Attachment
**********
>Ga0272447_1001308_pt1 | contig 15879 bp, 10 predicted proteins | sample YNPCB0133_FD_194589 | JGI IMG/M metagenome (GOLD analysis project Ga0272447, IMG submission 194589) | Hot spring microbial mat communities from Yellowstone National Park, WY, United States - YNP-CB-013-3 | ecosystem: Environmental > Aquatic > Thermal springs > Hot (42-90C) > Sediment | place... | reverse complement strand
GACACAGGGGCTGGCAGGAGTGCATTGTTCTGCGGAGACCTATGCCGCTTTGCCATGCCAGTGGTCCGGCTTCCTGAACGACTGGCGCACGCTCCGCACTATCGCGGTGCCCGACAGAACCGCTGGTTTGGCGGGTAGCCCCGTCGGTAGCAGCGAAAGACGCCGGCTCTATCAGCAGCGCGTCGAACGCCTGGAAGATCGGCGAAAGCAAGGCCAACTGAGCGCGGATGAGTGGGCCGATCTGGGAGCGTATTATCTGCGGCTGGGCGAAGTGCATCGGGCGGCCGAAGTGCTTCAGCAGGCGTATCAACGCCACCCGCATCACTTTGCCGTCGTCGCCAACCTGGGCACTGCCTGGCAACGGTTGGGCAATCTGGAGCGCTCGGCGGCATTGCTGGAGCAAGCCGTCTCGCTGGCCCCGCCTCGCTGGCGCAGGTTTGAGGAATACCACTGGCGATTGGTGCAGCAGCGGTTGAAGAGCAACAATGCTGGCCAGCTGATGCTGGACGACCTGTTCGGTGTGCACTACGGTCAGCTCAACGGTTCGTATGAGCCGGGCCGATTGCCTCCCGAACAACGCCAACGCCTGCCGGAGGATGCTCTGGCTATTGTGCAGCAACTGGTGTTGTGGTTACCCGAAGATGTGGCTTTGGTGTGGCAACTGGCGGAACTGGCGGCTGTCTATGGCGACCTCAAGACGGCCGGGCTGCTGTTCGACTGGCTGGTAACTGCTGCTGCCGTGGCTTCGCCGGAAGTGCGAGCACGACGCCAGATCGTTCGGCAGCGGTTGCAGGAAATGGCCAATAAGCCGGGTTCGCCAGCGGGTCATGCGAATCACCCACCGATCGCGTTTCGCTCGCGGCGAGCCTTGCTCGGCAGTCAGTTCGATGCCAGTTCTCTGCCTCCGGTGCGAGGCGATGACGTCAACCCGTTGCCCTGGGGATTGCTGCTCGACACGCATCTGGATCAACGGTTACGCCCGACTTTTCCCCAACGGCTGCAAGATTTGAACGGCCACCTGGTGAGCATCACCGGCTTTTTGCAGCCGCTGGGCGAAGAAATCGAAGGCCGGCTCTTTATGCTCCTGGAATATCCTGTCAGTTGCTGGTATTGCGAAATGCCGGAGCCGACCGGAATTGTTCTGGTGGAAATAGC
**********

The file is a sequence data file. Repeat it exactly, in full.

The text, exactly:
>Ga0272447_1001308_pt1 | contig 15879 bp, 10 predicted proteins | sample YNPCB0133_FD_194589 | JGI IMG/M metagenome (GOLD analysis project Ga0272447, IMG submission 194589) | Hot spring microbial mat communities from Yellowstone National Park, WY, United States - YNP-CB-013-3 | ecosystem: Environmental > Aquatic > Thermal springs > Hot (42-90C) > Sediment | place... | reverse complement strand
GACACAGGGGCTGGCAGGAGTGCATTGTTCTGCGGAGACCTATGCCGCTTTGCCATGCCAGTGGTCCGGCTTCCTGAACGACTGGCGCACGCTCCGCACTATCGCGGTGCCCGACAGAACCGCTGGTTTGGCGGGTAGCCCCGTCGGTAGCAGCGAAAGACGCCGGCTCTATCAGCAGCGCGTCGAACGCCTGGAAGATCGGCGAAAGCAAGGCCAACTGAGCGCGGATGAGTGGGCCGATCTGGGAGCGTATTATCTGCGGCTGGGCGAAGTGCATCGGGCGGCCGAAGTGCTTCAGCAGGCGTATCAACGCCACCCGCATCACTTTGCCGTCGTCGCCAACCTGGGCACTGCCTGGCAACGGTTGGGCAATCTGGAGCGCTCGGCGGCATTGCTGGAGCAAGCCGTCTCGCTGGCCCCGCCTCGCTGGCGCAGGTTTGAGGAATACCACTGGCGATTGGTGCAGCAGCGGTTGAAGAGCAACAATGCTGGCCAGCTGATGCTGGACGACCTGTTCGGTGTGCACTACGGTCAGCTCAACGGTTCGTATGAGCCGGGCCGATTGCCTCCCGAACAACGCCAACGCCTGCCGGAGGATGCTCTGGCTATTGTGCAGCAACTGGTGTTGTGGTTACCCGAAGATGTGGCTTTGGTGTGGCAACTGGCGGAACTGGCGGCTGTCTATGGCGACCTCAAGACGGCCGGGCTGCTGTTCGACTGGCTGGTAACTGCTGCTGCCGTGGCTTCGCCGGAAGTGCGAGCACGACGCCAGATCGTTCGGCAGCGGTTGCAGGAAATGGCCAATAAGCCGGGTTCGCCAGCGGGTCATGCGAATCACCCACCGATCGCGTTTCGCTCGCGGCGAGCCTTGCTCGGCAGTCAGTTCGATGCCAGTTCTCTGCCTCCGGTGCGAGGCGATGACGTCAACCCGTTGCCCTGGGGATTGCTGCTCGACACGCATCTGGATCAACGGTTACGCCCGACTTTTCCCCAACGGCTGCAAGATTTGAACGGCCACCTGGTGAGCATCACCGGCTTTTTGCAGCCGCTGGGCGAAGAAATCGAAGGCCGGCTCTTTATGCTCCTGGAATATCCTGTCAGTTGCTGGTATTGCGAAATGCCGGAGCCGACCGGAATTGTTCTGGTGGAAATAGC